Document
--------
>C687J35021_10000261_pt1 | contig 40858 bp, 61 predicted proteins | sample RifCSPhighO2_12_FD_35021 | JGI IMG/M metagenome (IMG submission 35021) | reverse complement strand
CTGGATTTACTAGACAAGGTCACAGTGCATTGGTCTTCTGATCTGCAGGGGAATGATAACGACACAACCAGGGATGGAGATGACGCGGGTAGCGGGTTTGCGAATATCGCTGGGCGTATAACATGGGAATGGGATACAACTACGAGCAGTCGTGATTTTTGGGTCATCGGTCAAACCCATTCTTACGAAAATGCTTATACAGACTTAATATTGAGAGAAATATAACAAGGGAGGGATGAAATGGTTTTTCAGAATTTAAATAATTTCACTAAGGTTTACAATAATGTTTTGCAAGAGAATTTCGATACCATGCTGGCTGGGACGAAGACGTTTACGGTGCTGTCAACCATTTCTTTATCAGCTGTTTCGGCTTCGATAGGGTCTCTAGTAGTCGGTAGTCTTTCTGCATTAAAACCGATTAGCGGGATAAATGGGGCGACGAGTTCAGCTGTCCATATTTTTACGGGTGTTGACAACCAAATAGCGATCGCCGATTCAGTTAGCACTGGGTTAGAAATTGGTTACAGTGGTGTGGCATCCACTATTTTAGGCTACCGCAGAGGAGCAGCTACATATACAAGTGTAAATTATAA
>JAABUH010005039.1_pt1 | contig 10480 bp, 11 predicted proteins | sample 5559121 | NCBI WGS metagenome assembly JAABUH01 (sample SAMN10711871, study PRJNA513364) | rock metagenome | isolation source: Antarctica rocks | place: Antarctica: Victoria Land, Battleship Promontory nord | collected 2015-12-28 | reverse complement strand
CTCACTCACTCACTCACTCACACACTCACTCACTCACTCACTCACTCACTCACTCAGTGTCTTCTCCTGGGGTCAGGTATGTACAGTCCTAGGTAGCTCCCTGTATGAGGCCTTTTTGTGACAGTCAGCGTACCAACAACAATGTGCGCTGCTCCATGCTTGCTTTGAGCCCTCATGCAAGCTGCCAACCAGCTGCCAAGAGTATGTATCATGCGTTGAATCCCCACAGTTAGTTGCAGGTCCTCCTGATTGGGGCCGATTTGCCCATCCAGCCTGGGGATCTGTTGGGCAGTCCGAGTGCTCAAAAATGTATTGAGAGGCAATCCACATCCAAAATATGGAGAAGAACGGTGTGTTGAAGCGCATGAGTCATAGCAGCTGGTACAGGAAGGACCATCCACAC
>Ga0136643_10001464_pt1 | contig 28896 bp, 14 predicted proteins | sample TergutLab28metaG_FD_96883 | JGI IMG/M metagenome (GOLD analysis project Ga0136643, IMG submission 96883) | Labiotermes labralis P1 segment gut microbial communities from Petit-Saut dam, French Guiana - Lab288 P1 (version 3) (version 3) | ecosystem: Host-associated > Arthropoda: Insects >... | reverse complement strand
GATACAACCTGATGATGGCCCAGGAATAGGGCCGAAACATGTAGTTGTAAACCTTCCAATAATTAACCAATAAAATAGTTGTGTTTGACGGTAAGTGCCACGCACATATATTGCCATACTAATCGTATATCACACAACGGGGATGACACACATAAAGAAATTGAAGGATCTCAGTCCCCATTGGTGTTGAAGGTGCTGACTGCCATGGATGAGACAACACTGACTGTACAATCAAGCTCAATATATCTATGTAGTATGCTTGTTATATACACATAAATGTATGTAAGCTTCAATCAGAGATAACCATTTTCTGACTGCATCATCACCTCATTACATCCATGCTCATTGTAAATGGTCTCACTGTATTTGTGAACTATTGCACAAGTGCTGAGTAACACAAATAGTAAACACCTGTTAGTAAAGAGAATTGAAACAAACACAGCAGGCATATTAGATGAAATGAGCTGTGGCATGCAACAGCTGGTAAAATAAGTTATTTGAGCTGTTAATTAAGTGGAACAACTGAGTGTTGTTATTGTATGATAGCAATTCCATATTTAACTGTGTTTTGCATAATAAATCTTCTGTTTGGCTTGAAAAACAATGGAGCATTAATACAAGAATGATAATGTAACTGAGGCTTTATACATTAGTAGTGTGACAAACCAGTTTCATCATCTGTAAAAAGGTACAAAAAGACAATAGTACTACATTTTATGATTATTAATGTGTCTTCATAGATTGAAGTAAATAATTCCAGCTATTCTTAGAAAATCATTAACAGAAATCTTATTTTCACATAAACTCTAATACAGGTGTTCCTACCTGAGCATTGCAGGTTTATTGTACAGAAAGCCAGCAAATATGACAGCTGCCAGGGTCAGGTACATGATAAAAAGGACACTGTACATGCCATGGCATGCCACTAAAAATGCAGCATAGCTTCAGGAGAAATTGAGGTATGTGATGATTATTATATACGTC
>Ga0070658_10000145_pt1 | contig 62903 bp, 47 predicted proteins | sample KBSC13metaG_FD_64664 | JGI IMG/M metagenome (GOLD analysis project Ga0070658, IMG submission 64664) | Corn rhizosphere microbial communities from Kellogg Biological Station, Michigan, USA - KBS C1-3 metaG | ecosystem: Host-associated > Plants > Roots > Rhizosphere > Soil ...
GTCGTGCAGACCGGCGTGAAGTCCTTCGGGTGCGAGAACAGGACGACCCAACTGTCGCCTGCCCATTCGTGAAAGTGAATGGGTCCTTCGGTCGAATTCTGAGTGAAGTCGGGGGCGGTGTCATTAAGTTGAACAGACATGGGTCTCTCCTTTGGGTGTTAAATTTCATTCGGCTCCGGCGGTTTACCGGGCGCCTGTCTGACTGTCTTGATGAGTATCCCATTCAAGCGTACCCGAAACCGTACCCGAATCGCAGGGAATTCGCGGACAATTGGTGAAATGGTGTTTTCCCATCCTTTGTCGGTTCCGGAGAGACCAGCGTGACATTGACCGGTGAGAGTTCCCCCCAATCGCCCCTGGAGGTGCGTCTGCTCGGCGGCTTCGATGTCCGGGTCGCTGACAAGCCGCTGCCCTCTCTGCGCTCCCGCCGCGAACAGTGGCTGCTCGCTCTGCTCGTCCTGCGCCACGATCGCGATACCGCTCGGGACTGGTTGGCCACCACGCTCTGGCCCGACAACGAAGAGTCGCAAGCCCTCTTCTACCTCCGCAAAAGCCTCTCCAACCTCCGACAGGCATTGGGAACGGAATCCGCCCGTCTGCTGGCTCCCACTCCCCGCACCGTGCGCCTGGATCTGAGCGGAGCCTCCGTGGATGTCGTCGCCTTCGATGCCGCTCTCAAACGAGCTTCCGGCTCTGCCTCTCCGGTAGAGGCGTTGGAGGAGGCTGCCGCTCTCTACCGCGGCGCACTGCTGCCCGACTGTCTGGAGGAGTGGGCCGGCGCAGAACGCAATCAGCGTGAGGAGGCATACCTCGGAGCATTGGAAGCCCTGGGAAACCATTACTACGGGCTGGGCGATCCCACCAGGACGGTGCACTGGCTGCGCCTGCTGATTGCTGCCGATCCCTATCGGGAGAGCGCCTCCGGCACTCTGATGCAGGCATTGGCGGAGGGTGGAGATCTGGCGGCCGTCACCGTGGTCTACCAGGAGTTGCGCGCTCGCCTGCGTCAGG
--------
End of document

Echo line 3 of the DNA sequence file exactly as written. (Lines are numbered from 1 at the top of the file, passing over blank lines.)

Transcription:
>JAABUH010005039.1_pt1 | contig 10480 bp, 11 predicted proteins | sample 5559121 | NCBI WGS metagenome assembly JAABUH01 (sample SAMN10711871, study PRJNA513364) | rock metagenome | isolation source: Antarctica rocks | place: Antarctica: Victoria Land, Battleship Promontory nord | collected 2015-12-28 | reverse complement strand